The hydrocarbon components condensed in the precooler and the two chilling stages will separate from the fixed or uncondensed gases and will fall to the bottom of column 15 where they will form a layer G on top of the water collected in well 37. The liquefied hydrocarbons will be continuously withdrawn from column 15 by means of pump 44 under the control of liquid level controller 41 and discharged through pipe 46 to storage.
The multiple-stage cooling including the pre-cooling stage and the two-stage chilling heretofore described, has been found to be highly effective in recovering a very large proportion of the liquefiable components of the vapors. It is found, however, that the recovery may be additionally increased by passing the vapors in advance of each of the chilling stages through a bed of porous solid materials indicated at 18 and 19, and located in advance of chillers 16 and 17, respectively. These porous solids appear to act as agglomerating agents and their mechanism is not fully understood. The materials may be conventional alumina-silica catalysts commonly employed in many petroleum cracking and other refining process, or may be conventional alumina pellets impregnated with zinc oxide, the proportions of which may be varied in the respective catalyst beds, the proportion of zinc oxide to alumina in the second stage bed 19 being generally greater than in the first stage bed 18. As
indicated, no mechanism can be ascribed to the actions which occur by reason of contact of the vapors with these beds, but it has been found that the degree of condensation of liquefiable components is increased when these beds are employed over operations where the beds are eliminated, but the temperature conditions are otherwise the same.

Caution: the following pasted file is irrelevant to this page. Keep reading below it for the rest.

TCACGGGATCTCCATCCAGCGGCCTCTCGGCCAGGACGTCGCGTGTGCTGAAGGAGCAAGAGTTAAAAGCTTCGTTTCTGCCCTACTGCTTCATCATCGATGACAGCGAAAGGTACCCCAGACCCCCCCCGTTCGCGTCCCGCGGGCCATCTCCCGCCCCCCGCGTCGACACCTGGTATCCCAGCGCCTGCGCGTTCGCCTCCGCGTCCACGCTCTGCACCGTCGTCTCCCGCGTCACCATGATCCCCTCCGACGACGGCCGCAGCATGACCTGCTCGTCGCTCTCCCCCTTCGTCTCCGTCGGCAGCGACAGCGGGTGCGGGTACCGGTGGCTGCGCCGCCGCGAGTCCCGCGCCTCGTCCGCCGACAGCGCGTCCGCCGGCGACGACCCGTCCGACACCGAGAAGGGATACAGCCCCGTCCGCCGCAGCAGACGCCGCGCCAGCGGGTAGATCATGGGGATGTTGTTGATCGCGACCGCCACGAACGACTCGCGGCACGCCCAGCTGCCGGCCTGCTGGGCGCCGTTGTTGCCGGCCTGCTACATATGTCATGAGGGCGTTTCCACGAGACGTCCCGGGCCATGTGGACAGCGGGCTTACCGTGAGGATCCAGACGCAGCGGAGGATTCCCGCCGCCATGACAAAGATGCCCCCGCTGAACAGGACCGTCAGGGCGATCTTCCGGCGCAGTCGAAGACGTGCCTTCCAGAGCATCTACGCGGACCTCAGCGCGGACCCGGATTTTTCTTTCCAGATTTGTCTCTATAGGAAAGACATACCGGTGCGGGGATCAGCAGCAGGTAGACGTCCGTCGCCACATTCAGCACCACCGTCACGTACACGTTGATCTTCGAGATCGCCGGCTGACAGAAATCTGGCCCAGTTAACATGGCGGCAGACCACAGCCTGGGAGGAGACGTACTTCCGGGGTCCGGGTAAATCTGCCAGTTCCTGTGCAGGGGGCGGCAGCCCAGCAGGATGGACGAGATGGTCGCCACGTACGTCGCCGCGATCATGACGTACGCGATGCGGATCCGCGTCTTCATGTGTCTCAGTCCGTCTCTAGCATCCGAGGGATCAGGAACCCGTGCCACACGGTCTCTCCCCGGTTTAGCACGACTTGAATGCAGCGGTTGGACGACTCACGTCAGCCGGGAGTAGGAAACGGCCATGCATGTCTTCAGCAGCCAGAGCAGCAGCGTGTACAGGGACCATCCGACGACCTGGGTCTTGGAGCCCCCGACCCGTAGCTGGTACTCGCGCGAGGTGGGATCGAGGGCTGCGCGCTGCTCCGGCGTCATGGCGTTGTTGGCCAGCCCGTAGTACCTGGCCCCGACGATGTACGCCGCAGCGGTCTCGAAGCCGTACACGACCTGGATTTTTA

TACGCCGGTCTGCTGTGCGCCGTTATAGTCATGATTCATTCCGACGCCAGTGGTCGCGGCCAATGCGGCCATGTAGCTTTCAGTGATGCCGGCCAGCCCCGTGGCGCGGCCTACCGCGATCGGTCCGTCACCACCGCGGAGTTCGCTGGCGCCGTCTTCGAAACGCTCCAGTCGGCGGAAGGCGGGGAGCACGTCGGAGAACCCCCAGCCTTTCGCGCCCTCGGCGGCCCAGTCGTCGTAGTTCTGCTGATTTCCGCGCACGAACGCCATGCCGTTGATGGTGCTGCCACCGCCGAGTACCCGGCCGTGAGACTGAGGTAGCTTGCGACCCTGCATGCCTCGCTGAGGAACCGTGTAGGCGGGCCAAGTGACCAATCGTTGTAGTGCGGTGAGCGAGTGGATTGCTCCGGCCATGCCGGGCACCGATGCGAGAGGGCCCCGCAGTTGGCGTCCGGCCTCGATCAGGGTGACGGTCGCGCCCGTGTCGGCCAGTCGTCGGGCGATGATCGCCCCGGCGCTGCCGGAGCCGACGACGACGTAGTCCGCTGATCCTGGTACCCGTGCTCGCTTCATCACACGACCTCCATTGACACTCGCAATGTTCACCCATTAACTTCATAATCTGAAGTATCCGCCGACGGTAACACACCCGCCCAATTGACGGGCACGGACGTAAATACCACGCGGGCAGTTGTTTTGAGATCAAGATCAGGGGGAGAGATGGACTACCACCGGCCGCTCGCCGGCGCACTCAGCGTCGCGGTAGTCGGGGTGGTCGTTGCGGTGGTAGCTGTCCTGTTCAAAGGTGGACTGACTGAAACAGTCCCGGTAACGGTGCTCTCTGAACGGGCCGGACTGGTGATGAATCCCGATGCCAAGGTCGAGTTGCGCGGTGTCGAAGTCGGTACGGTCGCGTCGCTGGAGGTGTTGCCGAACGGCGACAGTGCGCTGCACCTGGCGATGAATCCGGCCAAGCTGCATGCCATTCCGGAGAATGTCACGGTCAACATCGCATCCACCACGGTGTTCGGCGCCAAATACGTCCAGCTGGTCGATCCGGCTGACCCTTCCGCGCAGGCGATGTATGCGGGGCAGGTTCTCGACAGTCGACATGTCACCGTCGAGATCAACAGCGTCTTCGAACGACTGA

It will be understood that the method and apparatus in accordance with this invention is designed primarily for use when the ambient atmospheric temperatures during loading of the gasoline or other volatile liquid are comparatively high, as under summer conditions, since it will be obvious that under low temperature winter conditions, the volatilization losses will generally be quite low, and sufficiently so that operation of the method and apparatus become unnecessary.
By means of the method and apparatus in accordance with this invention, it has been found that as much as 75% to of all of the liquefiable components in the vapors may be condensed and recovered, with resulting substantial saving in money values. In addition a vent gas stream is produced which is substantially denuded of flammable hydrocarbons and is substantially inert, being composed largely of the air originally present in the tank, with the result that its flammability and potential hazard is greatly reduced.
The apparatus heretofore described may readily be made very compact and has been constructed to be incorporated in a self-contained unit mounted on a skid, or other mobile platform which can be moved easily from place to place. Such a unit, for example, made about 11 feet in height, 8 feet in length, and 4 feet in width will house an apparatus assembly which is capable of handling about 3500 cubic feet of vapors per minute. A portable unit of even smaller size for connection to ship tanks during loading thereof and having a capacity of about 400 cubic feet per minute has been constructed.
It will be understood that various changes and modifications may be made in the details of the procedure and the apparatus within the scope of the appended claims but without departing from the spirit of this invention.